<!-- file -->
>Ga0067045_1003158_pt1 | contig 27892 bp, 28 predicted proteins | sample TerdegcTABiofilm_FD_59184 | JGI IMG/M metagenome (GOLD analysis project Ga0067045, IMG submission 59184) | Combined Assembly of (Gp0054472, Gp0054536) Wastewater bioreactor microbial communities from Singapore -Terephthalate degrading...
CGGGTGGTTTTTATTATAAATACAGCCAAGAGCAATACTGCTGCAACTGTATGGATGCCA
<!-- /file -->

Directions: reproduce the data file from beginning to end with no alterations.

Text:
>Ga0067045_1003158_pt1 | contig 27892 bp, 28 predicted proteins | sample TerdegcTABiofilm_FD_59184 | JGI IMG/M metagenome (GOLD analysis project Ga0067045, IMG submission 59184) | Combined Assembly of (Gp0054472, Gp0054536) Wastewater bioreactor microbial communities from Singapore -Terephthalate degrading...
CGGGTGGTTTTTATTATAAATACAGCCAAGAGCAATACTGCTGCAACTGTATGGATGCCA